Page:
https://www.bonnielowkramen.com/wp-content/uploads/2022/08/KeepingRemoteEmployeesConnectd_All-Business-.png 1080 1080 Bonnie Low-Kramen /wp-content/uploads/2020/08/bonnie-low-logo.png Bonnie Low-Kramen2022-08-31 18:59:232022-09-14 12:47:51Staying Visible in an Invisible Workplace featured in All Business.com
One of the very real dangers of the new remote workplace is being invisible. Bonnie offers solid advice about how to avoid being “out of sight, out of mind.”
Can I see you? This question has a whole new meaning in 2022 and usually involves a webcam. One of the very real dangers of the new hybrid landscape populated by remote employees working from home is how easy it is to be invisible. It’s not a big leap to say that it’s become a challenge for workers to make powerful and personal connections when they can’t see each other in person on a regular basis.
This issue bears close attention since it is estimated that 22% of the American workforce will be working remotely by 2025. How then will the staff in our workplace connect and collaborate? After all, humans are social creatures who have a need to be together, at least some of the time.
In the new workplace of 2022, staffers report feeling isolated and siloed, not to mention downright lonely and out of the loop. Keeping employees connected is crucial both for morale and work quality. So, how does a business owner build a team that can effectively collaborate, cooperate, and communicate—even if they are not physically in the office together?
How to make remote employees feel connected and heard
Set guidelines for webcams and meetings
Webcams—on or off? Webcams should be on for all meetings. It is a given that pets and children may enter the frame from time to time, so blurred backgrounds are fine unless there is a protocol in place that prevents their use. Also, team members who do not already own a webcam should be supplied with one at the company’s expense.
Control Zoom burnout. You can reduce Zoom burnout by setting limits on the length of video calls and the number of meetings that you hold per day. One way might be to set 50-minute meetings rather than 60-minute ones, and have your meetings start at five minutes past the hour. Another option could be to ensure all meetings end by 2 p.m. on Fridays. Also, set clear agendas for meetings so that the time is used wisely.
Consider in-person policies for new hires
In-person visibility is especially important for new hires. The first 90 days are when relationships are developed among team members and when the company culture is reinforced. Some companies require new hires to come into the office for the first 60 to 90 days to be integrated and assimilated into the company. Even if the hire later becomes fully remote, initial in-person time can make a difference in keeping remote employees feeling connected and like part of the team.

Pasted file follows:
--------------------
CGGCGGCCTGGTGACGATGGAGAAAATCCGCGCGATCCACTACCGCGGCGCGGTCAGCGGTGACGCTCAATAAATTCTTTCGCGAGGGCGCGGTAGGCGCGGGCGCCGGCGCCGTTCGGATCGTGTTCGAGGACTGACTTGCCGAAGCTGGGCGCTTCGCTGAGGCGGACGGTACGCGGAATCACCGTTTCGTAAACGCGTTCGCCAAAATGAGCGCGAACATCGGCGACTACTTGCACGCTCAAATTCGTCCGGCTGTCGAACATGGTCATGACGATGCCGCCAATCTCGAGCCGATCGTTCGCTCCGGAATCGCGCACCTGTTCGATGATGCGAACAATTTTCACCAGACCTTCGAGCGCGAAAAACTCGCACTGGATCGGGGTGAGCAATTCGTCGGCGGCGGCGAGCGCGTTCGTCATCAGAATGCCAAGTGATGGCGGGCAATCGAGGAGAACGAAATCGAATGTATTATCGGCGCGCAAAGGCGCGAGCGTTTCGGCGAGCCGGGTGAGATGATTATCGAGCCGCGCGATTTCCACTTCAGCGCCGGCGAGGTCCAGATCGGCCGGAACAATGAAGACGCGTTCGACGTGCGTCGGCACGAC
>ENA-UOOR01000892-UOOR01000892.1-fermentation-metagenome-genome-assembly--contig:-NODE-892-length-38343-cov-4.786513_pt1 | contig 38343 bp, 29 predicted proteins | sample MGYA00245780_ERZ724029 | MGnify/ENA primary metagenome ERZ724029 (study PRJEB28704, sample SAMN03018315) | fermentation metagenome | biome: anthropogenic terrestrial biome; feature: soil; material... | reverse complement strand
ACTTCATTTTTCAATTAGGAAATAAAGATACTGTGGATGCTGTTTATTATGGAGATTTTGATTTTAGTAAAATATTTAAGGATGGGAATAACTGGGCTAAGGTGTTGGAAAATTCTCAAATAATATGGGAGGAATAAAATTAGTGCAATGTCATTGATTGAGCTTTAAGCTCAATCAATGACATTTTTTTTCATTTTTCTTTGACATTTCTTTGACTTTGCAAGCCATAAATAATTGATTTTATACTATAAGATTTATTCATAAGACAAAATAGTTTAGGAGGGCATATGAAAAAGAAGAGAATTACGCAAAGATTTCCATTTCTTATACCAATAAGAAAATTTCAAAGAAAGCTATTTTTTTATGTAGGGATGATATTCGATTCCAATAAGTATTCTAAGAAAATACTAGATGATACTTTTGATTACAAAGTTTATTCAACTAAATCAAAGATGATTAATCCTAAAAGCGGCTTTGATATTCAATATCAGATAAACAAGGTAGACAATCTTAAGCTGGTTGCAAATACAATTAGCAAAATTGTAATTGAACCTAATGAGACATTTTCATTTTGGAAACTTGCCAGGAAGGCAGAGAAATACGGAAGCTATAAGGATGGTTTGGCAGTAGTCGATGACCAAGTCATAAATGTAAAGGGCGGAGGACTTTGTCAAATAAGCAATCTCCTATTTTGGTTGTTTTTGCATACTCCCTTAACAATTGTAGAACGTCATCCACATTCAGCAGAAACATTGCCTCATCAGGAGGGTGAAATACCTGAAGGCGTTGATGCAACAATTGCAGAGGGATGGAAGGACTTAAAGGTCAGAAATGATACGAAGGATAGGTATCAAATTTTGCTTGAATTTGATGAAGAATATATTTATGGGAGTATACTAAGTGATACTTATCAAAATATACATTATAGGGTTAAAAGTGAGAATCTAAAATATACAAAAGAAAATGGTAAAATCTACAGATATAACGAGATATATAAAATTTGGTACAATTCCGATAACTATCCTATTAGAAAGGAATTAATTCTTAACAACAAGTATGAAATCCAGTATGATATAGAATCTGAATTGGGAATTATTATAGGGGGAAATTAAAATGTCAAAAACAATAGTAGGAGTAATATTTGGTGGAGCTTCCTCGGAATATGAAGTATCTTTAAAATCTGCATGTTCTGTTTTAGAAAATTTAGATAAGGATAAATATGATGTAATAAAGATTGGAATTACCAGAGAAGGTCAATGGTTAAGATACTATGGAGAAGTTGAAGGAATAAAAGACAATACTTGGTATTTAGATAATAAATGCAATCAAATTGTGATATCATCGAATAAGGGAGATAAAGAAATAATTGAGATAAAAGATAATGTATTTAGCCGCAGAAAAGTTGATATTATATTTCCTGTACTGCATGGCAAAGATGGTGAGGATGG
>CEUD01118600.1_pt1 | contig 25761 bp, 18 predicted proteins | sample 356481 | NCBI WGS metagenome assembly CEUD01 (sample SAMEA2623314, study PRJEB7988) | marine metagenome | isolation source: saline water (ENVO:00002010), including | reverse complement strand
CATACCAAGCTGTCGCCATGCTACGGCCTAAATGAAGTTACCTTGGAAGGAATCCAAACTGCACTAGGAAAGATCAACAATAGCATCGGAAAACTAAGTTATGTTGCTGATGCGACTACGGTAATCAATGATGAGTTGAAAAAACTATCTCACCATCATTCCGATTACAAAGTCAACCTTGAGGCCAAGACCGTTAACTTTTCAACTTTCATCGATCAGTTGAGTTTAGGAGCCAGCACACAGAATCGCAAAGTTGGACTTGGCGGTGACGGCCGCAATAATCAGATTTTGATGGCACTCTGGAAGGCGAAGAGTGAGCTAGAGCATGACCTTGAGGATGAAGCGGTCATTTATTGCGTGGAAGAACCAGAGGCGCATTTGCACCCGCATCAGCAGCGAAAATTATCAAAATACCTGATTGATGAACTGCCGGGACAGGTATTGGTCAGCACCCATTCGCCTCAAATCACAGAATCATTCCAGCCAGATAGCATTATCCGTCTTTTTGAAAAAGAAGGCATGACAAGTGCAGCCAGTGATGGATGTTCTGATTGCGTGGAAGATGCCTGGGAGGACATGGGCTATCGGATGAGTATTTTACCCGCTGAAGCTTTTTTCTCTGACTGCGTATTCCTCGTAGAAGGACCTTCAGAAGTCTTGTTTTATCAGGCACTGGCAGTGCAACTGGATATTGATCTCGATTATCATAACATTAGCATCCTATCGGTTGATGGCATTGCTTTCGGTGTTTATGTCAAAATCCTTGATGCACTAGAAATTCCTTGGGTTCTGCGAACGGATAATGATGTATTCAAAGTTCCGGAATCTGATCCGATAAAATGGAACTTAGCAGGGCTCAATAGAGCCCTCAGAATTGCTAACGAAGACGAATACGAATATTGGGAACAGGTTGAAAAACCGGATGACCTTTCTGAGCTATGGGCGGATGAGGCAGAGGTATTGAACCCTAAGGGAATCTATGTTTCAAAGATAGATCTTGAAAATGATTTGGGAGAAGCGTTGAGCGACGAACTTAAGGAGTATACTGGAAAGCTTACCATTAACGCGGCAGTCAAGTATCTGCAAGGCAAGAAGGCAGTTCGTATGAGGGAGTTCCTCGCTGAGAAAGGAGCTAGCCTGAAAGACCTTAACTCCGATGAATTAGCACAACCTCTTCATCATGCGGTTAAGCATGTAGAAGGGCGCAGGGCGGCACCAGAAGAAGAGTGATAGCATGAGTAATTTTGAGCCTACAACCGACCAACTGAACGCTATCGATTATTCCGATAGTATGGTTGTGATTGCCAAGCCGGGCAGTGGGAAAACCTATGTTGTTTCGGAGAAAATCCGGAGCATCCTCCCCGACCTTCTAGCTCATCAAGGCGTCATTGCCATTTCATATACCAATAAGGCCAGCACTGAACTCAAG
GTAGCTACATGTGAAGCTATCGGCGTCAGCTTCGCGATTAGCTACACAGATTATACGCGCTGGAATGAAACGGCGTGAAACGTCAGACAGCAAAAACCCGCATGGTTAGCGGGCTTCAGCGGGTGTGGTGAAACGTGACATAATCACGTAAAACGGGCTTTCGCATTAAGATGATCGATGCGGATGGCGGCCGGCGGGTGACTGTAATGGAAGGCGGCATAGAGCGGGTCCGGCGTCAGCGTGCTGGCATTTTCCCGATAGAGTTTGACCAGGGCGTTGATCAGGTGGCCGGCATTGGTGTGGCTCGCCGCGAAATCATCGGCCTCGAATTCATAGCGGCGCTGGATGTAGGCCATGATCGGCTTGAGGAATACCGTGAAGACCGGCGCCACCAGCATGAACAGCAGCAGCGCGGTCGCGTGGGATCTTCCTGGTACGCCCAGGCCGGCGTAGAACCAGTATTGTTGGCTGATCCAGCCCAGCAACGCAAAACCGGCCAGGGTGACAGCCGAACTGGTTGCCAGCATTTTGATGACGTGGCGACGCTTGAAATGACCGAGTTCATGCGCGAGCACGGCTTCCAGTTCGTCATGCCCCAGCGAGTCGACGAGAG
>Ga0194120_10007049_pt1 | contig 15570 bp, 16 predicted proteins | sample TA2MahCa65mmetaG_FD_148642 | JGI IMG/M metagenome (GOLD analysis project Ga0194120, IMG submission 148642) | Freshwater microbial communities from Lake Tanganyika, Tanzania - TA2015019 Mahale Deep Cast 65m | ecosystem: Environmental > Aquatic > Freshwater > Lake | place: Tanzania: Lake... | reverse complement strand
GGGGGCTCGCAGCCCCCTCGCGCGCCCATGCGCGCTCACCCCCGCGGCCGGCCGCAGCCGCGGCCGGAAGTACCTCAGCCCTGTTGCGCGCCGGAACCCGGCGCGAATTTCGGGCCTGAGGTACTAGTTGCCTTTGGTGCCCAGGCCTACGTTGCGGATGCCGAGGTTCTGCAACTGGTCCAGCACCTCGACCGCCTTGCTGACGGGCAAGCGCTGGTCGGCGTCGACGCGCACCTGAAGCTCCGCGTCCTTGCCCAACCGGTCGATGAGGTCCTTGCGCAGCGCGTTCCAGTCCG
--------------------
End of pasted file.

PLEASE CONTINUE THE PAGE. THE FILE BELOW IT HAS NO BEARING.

In addition, candidates should be asked how they feel about a hybrid work schedule during the hiring process and not after. Policies should not come as a surprise to anyone.
Make it safe to say the “quiet things” out loud
Along with invisibility comes silence. Quite often employees feel uncomfortable speaking up to their bosses. A lot of times they feel terrified to do so because they don’t feel safe. Speaking up can be difficult to do in person, and is even more difficult to do over a webcam, especially with someone you’ve never met in person. After all, no one is eager to be the proverbial messenger of bad news or criticism in any situation.
In my work training executive assistants, I know that there is much that can go unspoken in a workplace. These touchy subjects can include:
- Who is bullying/sexually harassing whom?
- Why is a staffer resigning? Reasons include feeling disrespected, undervalued, underpaid, and discriminated against.
- Unfair rules—the staff gets wind of XYZ policy that is not being applied fairly at the company.
Here’s the thing: if a leader does not know there is a problem, how do they know the problem exists? Making it safe for remote staff to speak up, to say the quiet parts out loud, has always been an important responsibility for business owners. It’s become more critical now with a remote and hybrid workforce that needs strong human connections on an ongoing basis.
In addition, business owners need to be alert to their introverted staff who may have much to say, but don’t have an easy way to say it. The quiet ones can easily be overpowered by their louder colleagues and often need to be drawn out by savvy leaders to make them feel connected and heard.
Help your remote staff to feel seen and heard
Business owners are seeing that the issue of invisibility and keeping remote employees connected has emerged as a major factor in staff retention and job satisfaction. Staff need to feel seen and heard as individual people who matter to their leaders. They want to feel safe in the knowledge that their leaders care about them as human beings, rather than only a talking head in a square box. And most of all, they want to be able to share their ideas and opinions and be respected and valued for it.
Read the original article from All Business here.
I am Bonnie Low-Kramen, TEDx speaker, author of “Be the Ultimate Assistant” and trainer of Executive Assistants all over the world. As part of my work to build ultimate business partnerships, I was published in Harvard Business Review and featured in a Forbes online cover story. In the research for my second book about the workplace to be published in 2023, I have had over 1,500 conversations with assistants, leaders, HR professionals, recruiters, and business school professors in 14 countries and 38 states. I am excited to work with you towards building your ultimate workplace. Click here to set up a time to speak with me about your training needs which can be delivered virtually or in person.